Penn offers individualized treatment plans and comprehensive care from a team dedicated to this subspecialty. In addition we collaborate closely with specialists across multiple disciplines throughout Penn Medicine, including:
Neuromodulation therapy utilizes advanced medical devices that work to elevate or suppress activity of the nervous system for the treatment of various diseases that include seizure disorder and epilepsy. These medical devices include:
- Vagus nerve stimulator device
- Responsive neurostimulation device
Neuropsychologists assess patients with seizure disorder and epilepsy to identify and monitor mental, behavioral and emotional symptoms to plan the best treatment. They also provide referral to behavioral therapies to help patients and families better understand and cope with the psychological changes associated with epilepsy.
A multidisciplinary group of about more than a dozen physicians including neurologists and neurosurgeons reviews patient cases and makes a consensus agreement on how to move forward.
For patients with intractable epilepsy, epilepsy that is not cured by medication, and who do not respond to medications, there is a host of surgical options. If surgery is recommended, physicians will discuss the options, risks and benefits to the patients and their families so they can make an informed decision.
Penn neurosurgeons are uniquely qualified to perform epilepsy surgery. Surgical treatment involves identifying and removing the tissue that is causing seizures without damaging normal function.
Types of epilepsy surgery include:
- Vagal nerve stimulator (VNS) is a minimally invasive procedure that improves mood as well as seizure control. It is done as an outpatient procedure and the device resembles a cardiac pacemaker. VNS reduces the seizure frequency by about 60% in about 2/3 of patients.
- Aspire, a newer model of VNS has a cardiac sensor built into it. It fits in the chest like a pacemaker. It can detect when you are having a seizure because of the increase of heart rate. It turns out that 80% of seizures are preceded by elevation of heart rate. The VNS can detect that and quiet down the seizure. This device is good for people who have seizures during sleep.
- Resection, which is removal of the seizure site, is a traditional type of surgery chosen for select cases. For those individuals who have temporal lobe epilepsy, Penn neurosurgeons remove the temporal lobe through traditional surgery or craniotomy. As in many surgical procedures, there are side effects from a resection and it requires an inpatient stay.
- Transorbital Endoscopic Amygdalectomy, TEA, is a procedure Penn invented a few years ago. It uses endoscopes to look into the temporal lobe and remove the part that is causing the seizures without having to perform a craniotomy.
- Responsive Neurostimulation (RNS) is a procedure for more than one seizure site, or seizures that are not in a safe location to remove or ablate. RNS is a medical device that gets implanted. There are tiny electrodes that listen to the brain and when they detect a seizure, it then stimulates that area of the brain like a fire extinguisher preventing a fire from spreading. It triggers anytime a patient is having a seizure. Recently FDA-approved, Penn has been implanting this device in many patients. Once the device is implanted, the Penn Neurosciences team — including neurologists and neurosurgeons — allows it to collect data for two weeks with no stimulation. Then, data collection continues with an eye toward fine-tuning settings around the spurts of stimulation on seizure patterns. Patients can also collect data at home using their own programmer, which behaves like a mini computer. They then transmit information to their physician via the internet.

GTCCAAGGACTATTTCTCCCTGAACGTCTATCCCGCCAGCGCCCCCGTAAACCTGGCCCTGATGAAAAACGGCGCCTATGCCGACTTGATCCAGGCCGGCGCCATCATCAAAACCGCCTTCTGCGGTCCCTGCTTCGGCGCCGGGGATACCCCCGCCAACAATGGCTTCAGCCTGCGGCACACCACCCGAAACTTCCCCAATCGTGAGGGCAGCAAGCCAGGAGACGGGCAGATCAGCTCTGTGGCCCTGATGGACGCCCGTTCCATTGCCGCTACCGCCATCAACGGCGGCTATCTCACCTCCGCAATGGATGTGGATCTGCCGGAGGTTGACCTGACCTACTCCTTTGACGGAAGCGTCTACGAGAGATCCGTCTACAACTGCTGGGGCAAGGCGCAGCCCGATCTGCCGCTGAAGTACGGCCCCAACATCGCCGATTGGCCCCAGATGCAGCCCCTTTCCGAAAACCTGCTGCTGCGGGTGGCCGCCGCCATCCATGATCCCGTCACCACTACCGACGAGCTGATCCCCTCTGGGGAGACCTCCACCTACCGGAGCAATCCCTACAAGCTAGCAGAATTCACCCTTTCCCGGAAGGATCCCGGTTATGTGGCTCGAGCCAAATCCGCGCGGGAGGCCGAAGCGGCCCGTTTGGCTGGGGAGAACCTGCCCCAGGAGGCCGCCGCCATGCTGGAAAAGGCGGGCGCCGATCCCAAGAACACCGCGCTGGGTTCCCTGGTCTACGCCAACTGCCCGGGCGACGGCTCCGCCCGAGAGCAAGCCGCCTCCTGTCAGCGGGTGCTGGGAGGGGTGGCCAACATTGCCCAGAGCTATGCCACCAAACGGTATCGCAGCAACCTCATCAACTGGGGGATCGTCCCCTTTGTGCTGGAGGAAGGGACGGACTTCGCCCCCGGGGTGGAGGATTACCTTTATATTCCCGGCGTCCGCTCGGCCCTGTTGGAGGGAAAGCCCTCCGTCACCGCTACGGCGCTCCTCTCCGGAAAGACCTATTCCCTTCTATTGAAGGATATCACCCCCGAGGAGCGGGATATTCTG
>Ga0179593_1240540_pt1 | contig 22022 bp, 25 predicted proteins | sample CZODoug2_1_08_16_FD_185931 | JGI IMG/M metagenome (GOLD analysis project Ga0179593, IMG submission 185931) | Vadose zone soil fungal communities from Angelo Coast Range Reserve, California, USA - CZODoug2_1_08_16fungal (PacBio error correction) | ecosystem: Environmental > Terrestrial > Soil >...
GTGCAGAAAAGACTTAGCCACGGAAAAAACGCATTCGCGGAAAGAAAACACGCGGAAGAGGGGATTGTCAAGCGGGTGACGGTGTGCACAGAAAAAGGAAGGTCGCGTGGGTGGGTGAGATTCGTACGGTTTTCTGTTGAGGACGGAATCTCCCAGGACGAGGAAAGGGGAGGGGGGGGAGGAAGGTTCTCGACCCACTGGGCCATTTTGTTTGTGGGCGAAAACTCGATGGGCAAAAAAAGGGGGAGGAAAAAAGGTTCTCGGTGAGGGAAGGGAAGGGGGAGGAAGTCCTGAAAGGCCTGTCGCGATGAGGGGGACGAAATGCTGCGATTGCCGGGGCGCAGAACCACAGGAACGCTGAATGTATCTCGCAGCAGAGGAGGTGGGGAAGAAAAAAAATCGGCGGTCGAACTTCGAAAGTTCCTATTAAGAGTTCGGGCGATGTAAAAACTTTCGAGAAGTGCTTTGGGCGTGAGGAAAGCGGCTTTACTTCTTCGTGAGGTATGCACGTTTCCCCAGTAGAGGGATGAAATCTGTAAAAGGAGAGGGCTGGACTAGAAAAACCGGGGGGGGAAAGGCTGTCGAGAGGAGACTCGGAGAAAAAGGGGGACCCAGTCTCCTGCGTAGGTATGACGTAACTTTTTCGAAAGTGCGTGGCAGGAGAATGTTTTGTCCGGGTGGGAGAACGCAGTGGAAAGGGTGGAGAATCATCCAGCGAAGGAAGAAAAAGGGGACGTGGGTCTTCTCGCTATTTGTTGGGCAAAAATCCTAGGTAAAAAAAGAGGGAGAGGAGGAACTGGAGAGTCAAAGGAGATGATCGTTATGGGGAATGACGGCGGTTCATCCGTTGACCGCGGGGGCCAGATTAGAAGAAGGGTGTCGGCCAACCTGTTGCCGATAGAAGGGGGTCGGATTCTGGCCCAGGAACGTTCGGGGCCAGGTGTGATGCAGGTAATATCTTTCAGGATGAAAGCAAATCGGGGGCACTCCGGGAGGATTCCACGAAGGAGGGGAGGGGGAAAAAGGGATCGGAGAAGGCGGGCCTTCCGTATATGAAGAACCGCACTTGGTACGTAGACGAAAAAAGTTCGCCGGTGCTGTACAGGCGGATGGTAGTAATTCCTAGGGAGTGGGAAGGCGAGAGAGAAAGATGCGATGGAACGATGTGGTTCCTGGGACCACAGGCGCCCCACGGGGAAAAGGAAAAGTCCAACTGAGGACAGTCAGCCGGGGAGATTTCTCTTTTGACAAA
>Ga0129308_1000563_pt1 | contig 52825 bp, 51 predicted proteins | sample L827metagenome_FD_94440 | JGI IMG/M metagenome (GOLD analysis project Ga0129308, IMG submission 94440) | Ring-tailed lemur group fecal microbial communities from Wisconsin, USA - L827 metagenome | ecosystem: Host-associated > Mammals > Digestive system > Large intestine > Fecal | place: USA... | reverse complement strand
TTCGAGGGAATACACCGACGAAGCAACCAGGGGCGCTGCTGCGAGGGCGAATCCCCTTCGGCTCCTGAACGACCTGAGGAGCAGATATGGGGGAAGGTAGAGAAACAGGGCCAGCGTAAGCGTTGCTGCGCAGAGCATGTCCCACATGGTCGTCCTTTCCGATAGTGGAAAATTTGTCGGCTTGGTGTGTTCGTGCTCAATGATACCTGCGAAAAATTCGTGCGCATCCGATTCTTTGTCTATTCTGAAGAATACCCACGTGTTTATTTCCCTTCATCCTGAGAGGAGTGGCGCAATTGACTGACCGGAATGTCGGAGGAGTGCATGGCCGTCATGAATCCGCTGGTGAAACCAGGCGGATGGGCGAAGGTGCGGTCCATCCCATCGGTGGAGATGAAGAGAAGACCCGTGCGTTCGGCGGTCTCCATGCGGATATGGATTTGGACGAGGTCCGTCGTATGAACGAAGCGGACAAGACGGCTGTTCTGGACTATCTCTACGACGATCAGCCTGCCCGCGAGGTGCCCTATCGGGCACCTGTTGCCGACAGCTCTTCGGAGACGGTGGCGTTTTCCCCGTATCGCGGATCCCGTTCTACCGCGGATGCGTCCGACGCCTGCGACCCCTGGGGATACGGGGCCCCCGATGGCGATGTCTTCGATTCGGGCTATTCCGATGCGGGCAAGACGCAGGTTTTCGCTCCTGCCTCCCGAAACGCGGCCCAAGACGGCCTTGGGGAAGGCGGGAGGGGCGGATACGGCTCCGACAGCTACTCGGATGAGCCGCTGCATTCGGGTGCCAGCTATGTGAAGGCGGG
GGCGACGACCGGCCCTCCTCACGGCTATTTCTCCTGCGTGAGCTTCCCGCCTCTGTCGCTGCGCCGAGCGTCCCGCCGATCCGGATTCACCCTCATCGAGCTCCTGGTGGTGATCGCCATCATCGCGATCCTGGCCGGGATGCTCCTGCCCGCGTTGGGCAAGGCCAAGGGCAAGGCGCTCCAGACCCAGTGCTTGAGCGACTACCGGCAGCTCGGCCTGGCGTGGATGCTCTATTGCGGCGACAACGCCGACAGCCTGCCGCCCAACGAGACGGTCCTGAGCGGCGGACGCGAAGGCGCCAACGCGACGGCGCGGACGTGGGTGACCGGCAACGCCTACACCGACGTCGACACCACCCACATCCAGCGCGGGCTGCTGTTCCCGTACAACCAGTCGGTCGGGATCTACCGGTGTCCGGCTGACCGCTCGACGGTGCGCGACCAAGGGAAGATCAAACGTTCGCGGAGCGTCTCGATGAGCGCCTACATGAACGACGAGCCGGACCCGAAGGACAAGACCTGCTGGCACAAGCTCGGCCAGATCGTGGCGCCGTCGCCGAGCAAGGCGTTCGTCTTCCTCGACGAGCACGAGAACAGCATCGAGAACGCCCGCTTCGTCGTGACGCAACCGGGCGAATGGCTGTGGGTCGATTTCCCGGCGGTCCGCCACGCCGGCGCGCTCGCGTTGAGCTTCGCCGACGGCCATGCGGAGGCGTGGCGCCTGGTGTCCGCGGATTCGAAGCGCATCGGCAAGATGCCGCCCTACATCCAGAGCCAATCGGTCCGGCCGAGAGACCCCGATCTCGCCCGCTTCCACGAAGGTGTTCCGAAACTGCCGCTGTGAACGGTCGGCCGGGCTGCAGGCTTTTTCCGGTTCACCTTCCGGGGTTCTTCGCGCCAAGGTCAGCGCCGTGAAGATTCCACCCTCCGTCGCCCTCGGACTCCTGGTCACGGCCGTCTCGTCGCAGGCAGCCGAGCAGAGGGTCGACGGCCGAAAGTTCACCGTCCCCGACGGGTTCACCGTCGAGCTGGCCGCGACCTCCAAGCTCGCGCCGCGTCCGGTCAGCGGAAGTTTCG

- Laser technology called Visualase® MRI-guided laser ablation is a procedure that uses a laser beam to pinpoint the problem area of the brain that may be causing seizures. Visualase is a less invasive way to treat temporal lobe epilepsy, which is the most common type of epilepsy in adults. The laser cauterizes the disease part of the brain and surgeons then close the incision with a single absorbable suture.
Learn more about epilepsy surgical options, the Penn treatment team, and if surgery is the right option for you. Download the Penn Epilepsy Surgery Guide.
Research and Clinical Trials
The Penn Epilepsy Center is known for its premier clinical research. Penn is developing biomarkers and new diagnostic tests — including neuromodulation development, surgeries, and devices for the treatment of epilepsy. We are proud to be one of the most innovative centers in the world that leads in basic science and novel therapies.
We offer patients the opportunity to participate in a range of clinical trials including:
- Advanced imaging
- Medications specifically for the treatment of seizure clusters
- New seizure notification devices
- New techniques for EEG monitoring and surgery
- New medications
Penn Epilepsy Center is currently investigating the following:
- Finding hidden seizures — Penn researchers are aiming to find seizure sites when imaging does not pick them up; this study is mainly for medication-resistant patients.
- Brain performance — Penn is conducting studies to enhance brain performance by allowing a patient to move computer cursers by just thinking about it without moving their hands.
Read more about Research and Clinical Trials: